Comerica Park has a multi-year ballpark factor of 105 -- with 100 being exactly neutral and everything over 100 favoring hitters. That’s not a one year thing -- it has been a slight-to-moderate hitters park for three seasons now. This year, Miguel Cabrera is hitting .385 at home, .339 on the road (last year, his average was only slightly better at home, but he slugged 150 points higher at Comerica). But we’re not talking about Cabrera alone here. The Tigers’ team as a whole is hitting 30 points higher and slugging 30 points higher at home. Opposing hitters are slugging higher at Comerica then they are in their own home parks, and hitting for exactly the same average. It was roughly the same the last two years. Comerica IS a hitters park, minus-the-home runs. Maybe it just has a good hitting background. Maybe it is just a place hitters feel comfortable. Maybe it will shift. But, the numbers tell you: At this moment in our history, Comerica Park IS A GOOD HITTERS” PARK.
And Angel Stadium has a multiyear ballpark factor of 93, like always, it’s a hitters’ dungeon.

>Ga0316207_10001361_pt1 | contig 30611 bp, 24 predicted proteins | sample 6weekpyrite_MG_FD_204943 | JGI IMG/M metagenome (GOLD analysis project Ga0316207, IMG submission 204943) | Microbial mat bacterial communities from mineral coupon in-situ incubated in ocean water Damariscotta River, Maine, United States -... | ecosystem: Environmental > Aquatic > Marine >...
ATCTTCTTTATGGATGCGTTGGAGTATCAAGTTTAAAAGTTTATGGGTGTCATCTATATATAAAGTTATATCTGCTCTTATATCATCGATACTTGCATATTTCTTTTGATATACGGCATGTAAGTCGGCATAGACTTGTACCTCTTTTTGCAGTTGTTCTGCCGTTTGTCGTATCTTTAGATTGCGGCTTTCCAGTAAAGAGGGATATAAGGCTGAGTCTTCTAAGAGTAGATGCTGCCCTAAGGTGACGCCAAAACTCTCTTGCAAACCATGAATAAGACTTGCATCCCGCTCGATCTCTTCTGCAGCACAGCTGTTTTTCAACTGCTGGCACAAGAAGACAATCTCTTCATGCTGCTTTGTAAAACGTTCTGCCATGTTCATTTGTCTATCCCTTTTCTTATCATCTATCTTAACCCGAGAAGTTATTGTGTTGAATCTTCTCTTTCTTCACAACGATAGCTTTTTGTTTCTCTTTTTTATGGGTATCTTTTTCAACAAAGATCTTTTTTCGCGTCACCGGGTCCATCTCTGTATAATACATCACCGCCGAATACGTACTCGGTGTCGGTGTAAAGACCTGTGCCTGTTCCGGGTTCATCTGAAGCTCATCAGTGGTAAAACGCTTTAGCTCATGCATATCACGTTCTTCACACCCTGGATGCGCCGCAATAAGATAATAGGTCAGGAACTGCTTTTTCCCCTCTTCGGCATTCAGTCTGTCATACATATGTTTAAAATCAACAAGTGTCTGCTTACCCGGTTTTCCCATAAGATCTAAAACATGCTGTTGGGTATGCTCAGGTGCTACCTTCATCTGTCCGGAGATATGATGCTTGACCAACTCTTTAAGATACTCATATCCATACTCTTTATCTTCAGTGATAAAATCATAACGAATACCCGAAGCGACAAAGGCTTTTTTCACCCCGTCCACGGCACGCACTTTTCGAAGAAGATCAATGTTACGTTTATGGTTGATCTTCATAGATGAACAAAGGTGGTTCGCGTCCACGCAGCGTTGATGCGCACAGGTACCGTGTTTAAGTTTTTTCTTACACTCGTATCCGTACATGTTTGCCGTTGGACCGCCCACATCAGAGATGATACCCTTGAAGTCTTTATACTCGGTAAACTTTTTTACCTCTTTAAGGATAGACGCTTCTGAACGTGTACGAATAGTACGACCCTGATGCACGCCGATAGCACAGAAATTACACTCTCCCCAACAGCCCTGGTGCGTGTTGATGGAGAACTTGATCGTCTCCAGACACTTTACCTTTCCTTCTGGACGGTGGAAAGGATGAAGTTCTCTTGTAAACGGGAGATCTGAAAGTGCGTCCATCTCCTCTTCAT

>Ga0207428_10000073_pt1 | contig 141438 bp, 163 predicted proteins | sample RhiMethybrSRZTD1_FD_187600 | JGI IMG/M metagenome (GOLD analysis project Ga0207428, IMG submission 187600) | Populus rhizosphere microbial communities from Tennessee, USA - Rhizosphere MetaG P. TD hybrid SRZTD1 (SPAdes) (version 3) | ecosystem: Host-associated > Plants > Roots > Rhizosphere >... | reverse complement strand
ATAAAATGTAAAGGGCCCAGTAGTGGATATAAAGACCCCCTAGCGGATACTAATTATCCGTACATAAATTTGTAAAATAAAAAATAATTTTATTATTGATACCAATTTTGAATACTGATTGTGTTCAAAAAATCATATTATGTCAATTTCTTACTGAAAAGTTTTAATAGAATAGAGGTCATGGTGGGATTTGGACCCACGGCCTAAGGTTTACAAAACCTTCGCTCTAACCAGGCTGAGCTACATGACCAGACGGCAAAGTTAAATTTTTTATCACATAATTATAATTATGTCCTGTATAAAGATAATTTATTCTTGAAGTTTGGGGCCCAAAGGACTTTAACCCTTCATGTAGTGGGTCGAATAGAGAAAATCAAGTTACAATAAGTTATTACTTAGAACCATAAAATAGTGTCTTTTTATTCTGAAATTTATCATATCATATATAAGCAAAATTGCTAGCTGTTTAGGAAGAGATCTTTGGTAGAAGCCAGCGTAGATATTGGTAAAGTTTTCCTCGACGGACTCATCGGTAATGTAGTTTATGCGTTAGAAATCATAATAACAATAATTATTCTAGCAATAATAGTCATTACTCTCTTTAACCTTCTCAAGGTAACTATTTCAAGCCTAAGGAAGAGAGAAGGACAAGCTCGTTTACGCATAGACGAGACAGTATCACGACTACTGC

But, that’s not what the eyes see. So it goes with Gold Gloves. The Gold Gloves are voted on by managers and coaches and through the years have been given to the ballplayers who LOOKED like they were playing good defense. Often the optics matched what is measurable. Ozzie Smith looked like the most amazing defensive shortstop. The numbers say he was the most amazing defensive shortstop. Stats point to Brooks Robinson being every bit as good as his aura. Most of the defensive greats -- Johnny Bench, Bill Mazeroski, Frank White, Willie Mays, Omar Vizquel on and on -- have great defensive numbers in addition to their rather obvious visual charms.